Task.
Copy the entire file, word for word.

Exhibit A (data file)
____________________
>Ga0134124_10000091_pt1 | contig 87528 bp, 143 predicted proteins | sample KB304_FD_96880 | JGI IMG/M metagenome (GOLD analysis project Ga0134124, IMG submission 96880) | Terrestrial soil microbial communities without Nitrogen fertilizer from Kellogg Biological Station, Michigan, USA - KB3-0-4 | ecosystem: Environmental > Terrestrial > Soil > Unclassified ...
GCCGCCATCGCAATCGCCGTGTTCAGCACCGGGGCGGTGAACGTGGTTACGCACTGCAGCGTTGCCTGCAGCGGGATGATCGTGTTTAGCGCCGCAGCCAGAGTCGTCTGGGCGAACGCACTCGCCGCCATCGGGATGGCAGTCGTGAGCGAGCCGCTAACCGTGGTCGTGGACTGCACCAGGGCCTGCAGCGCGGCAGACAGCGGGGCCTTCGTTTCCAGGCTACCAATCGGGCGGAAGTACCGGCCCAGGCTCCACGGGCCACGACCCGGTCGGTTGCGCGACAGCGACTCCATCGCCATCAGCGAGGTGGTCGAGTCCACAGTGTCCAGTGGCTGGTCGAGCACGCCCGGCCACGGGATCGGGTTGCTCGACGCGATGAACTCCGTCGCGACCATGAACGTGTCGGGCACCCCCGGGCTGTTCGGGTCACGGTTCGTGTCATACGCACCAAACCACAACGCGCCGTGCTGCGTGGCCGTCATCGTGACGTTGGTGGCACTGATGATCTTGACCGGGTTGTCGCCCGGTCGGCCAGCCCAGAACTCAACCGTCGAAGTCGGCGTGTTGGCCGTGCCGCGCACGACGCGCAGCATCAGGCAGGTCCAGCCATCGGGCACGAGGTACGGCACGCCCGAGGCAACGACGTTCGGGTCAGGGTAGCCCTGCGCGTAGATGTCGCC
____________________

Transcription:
>Ga0134124_10000091_pt1 | contig 87528 bp, 143 predicted proteins | sample KB304_FD_96880 | JGI IMG/M metagenome (GOLD analysis project Ga0134124, IMG submission 96880) | Terrestrial soil microbial communities without Nitrogen fertilizer from Kellogg Biological Station, Michigan, USA - KB3-0-4 | ecosystem: Environmental > Terrestrial > Soil > Unclassified ...
GCCGCCATCGCAATCGCCGTGTTCAGCACCGGGGCGGTGAACGTGGTTACGCACTGCAGCGTTGCCTGCAGCGGGATGATCGTGTTTAGCGCCGCAGCCAGAGTCGTCTGGGCGAACGCACTCGCCGCCATCGGGATGGCAGTCGTGAGCGAGCCGCTAACCGTGGTCGTGGACTGCACCAGGGCCTGCAGCGCGGCAGACAGCGGGGCCTTCGTTTCCAGGCTACCAATCGGGCGGAAGTACCGGCCCAGGCTCCACGGGCCACGACCCGGTCGGTTGCGCGACAGCGACTCCATCGCCATCAGCGAGGTGGTCGAGTCCACAGTGTCCAGTGGCTGGTCGAGCACGCCCGGCCACGGGATCGGGTTGCTCGACGCGATGAACTCCGTCGCGACCATGAACGTGTCGGGCACCCCCGGGCTGTTCGGGTCACGGTTCGTGTCATACGCACCAAACCACAACGCGCCGTGCTGCGTGGCCGTCATCGTGACGTTGGTGGCACTGATGATCTTGACCGGGTTGTCGCCCGGTCGGCCAGCCCAGAACTCAACCGTCGAAGTCGGCGTGTTGGCCGTGCCGCGCACGACGCGCAGCATCAGGCAGGTCCAGCCATCGGGCACGAGGTACGGCACGCCCGAGGCAACGACGTTCGGGTCAGGGTAGCCCTGCGCGTAGATGTCGCC